Deck the Halls

For some people Christmas comes around all too soon, but for others, it can neither be too soon or too often. Jacquie, or 'Kitty' as she is now more commonly known, definitely belongs to the latter category, which is probably just as well, because all things Christmas and indeed Easter, Valentine's Day, Mother's Day, or really any kind of celebration are her business. Kitty's house is situated in handsomely landscaped parkland near Sevenoaks. The original medieval and Georgian mansion was demolished long ago, but on its vast acres a small development of contemporary houses has been built. Although they have been constructed from traditional materials with tongue and groove timber doors and large square windows so that there is more than a hint of Scandinavian (and especially Danish) simplicity about them. Kitty's front door, of course, is already cheerily decorated for Christmas with a huge wreath tied with a wide red and wide ribbon and studded with her signature red hearts, pine cones, scarlet berries, and fragrant cinnamon sticks.

Once inside, the impression of having entered something of a winter wonderland or Christmas grotto is redoubled. A silver Christmas tree stands beside a wicker console table that displays some rather rotund fabric Santas. The kitchen window even has red baubles hanging across the window, while on the counter, the festive baking books and bowls are at the ready. 'I love cooking and entertaining,' Kitty confirms. 'They're not just for show, we always have friends and family here over the holiday, so I shall have to get cracking soon. My birthday is on Boxing Day too, so we always have a double celebration and this year I'm going to New York with some of my closest friends, so I'm really looking forward to it all. 'We all have new pyjamas for Christmas Eve and we have smoked salmon and scrambled eggs for breakfast on Christmas morning and then there'll be nine of us for lunch, though we're having beef this year rather than turkey. There is a fantastic butcher's in Seal, called 'Coldbreaths' which makes them sound like something from a Dickens' story, but I know we'll have a real feast. I change all the crockery for Christmas too!'

The dining table in the living room is laid with the said Christmas crockery as well as cranberry glasses and a gold tablecover strewn with faux berries and silver stars. The bare bones of the room are simple: white walls, pale tiled floor and big French windows that open onto the garden. Two red velour sofas punctuate the neutral tones of the painted wooden console, coffee table and armoire and bring warmth and vitality to the scheme. 'I chose a deep ruby red for the sofas, which works especially well at Christmas time, but actually, I can dress the room for any occasion.'

The white walls and same pale flooring that covers the whole of the ground floor give the pleasing sense of space flowing through the house and it is easy to see that it makes a kind of 'blank' canvas that can then be altered according to whim. It all makes sense when Kitty says that she began her working life as a stylist for an advertising agency in London and then became a window dresser. 'I loved it, such a buzzy, can-do atmosphere. It was a great adventure going to work, but having my own business now, I can still be creative and have more time with my family. I love doing shows though. I sell at the Wealden Times summer and winter events and I just love that interaction with my customers. I go up to Glasgow every year to do the Country Living Fair in Scotland and people are so appreciative of the fact that you've made such a long journey and gone to such a lot of effort to get there with the van and everything that they are really friendly.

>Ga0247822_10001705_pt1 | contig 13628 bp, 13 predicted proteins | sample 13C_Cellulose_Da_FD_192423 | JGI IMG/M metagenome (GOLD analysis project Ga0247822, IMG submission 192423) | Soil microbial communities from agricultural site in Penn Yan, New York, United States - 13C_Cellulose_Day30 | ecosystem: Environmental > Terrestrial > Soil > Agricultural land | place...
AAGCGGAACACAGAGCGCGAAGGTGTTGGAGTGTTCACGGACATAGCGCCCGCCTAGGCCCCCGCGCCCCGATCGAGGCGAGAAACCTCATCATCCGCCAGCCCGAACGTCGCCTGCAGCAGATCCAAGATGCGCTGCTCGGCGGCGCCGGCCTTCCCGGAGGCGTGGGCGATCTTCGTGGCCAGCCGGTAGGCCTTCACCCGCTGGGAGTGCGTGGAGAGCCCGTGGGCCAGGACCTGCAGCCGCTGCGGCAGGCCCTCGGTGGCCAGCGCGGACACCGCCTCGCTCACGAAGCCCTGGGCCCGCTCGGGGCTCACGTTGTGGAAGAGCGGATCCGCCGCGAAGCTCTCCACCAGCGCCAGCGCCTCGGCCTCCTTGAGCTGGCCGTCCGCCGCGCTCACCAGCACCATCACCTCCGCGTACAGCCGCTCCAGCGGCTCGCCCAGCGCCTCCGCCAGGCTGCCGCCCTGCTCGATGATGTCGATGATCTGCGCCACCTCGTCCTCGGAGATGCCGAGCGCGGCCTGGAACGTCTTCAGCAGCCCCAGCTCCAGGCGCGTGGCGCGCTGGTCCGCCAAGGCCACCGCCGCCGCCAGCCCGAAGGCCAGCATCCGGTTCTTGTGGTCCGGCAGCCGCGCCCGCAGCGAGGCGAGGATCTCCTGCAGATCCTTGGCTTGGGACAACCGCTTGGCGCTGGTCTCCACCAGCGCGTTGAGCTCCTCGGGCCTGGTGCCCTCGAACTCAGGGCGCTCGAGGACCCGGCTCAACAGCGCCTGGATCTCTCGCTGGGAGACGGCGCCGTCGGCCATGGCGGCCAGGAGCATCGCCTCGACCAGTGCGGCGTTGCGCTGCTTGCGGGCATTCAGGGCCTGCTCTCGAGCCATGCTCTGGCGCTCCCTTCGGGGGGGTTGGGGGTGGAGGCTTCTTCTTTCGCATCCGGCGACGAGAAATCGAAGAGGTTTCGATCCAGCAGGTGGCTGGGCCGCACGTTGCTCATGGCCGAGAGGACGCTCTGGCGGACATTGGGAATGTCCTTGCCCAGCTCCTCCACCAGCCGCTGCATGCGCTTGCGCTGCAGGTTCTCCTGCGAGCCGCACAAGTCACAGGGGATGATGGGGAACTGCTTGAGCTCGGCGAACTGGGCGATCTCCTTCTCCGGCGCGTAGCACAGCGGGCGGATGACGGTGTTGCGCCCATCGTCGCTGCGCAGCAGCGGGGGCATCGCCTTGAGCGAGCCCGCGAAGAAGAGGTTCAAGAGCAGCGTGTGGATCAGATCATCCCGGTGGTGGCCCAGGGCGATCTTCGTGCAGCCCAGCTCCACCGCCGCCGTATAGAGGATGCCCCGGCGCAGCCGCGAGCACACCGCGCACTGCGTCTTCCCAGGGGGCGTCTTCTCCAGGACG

I just make sure that I have enough stock, because the first year I did a big show in London, it was a lot of money to book the stall and I was really nervous that I might not sell anything, but in fact I sold out before the fair was over, so I'll never make that mistake again. I've been making gifts and cards and decorations for more than 12 years now, and I love thinking up new things. Last year I made wooden plaques in the shape of apples that I painted as gifts for teachers and they just took off - I sold more than 300 in the first week! I have been selling my products through and it's been brilliant. I just have to try to keep up with the orders.' I also have a franchise in Harrods. I am there once a week on a Thursday, and in the lead up to Christmas I'll be there every Saturday. I can personalise people's gifts as they buy them, so it's really nice to chat to people and their children.'

Another survey of the living room reveals that even the standard lamp looks like a giant silver bauble, but surely that isn't a 'Christmas lamp'? 'No,' Kitty laughs. 'That's a permanent fixture, but it is true that it looks rather like those 1950s baubles with the pendulous bottoms. It must have been a subconscious decision when I bought that.' Across the French windows there are white stars that look like 1950s Telstar motifs. A console table is covered with a red and white gingham runner and a three-tiered sweetmeat stand displays a collection of large baubles as well as a red and white stripy-stockinged peg doll.